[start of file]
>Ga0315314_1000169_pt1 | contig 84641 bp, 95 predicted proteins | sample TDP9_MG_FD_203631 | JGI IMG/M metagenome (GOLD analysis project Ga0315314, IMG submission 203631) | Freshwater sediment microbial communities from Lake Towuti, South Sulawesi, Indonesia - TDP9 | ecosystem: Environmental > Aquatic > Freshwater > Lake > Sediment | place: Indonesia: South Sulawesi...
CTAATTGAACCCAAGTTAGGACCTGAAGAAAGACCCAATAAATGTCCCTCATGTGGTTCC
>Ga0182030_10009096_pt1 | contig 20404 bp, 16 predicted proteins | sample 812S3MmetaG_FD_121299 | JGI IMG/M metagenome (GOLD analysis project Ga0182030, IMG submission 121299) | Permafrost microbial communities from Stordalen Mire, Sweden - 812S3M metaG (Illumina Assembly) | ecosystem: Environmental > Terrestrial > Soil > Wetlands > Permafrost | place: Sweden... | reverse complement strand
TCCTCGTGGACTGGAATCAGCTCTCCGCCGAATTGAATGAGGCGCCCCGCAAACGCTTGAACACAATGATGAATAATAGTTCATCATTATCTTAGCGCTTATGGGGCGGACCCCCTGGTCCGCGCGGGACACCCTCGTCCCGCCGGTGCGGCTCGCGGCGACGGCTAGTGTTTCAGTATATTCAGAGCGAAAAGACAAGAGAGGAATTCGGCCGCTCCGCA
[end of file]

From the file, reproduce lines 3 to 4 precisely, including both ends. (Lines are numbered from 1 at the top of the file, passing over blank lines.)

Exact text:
>Ga0182030_10009096_pt1 | contig 20404 bp, 16 predicted proteins | sample 812S3MmetaG_FD_121299 | JGI IMG/M metagenome (GOLD analysis project Ga0182030, IMG submission 121299) | Permafrost microbial communities from Stordalen Mire, Sweden - 812S3M metaG (Illumina Assembly) | ecosystem: Environmental > Terrestrial > Soil > Wetlands > Permafrost | place: Sweden... | reverse complement strand
TCCTCGTGGACTGGAATCAGCTCTCCGCCGAATTGAATGAGGCGCCCCGCAAACGCTTGAACACAATGATGAATAATAGTTCATCATTATCTTAGCGCTTATGGGGCGGACCCCCTGGTCCGCGCGGGACACCCTCGTCCCGCCGGTGCGGCTCGCGGCGACGGCTAGTGTTTCAGTATATTCAGAGCGAAAAGACAAGAGAGGAATTCGGCCGCTCCGCA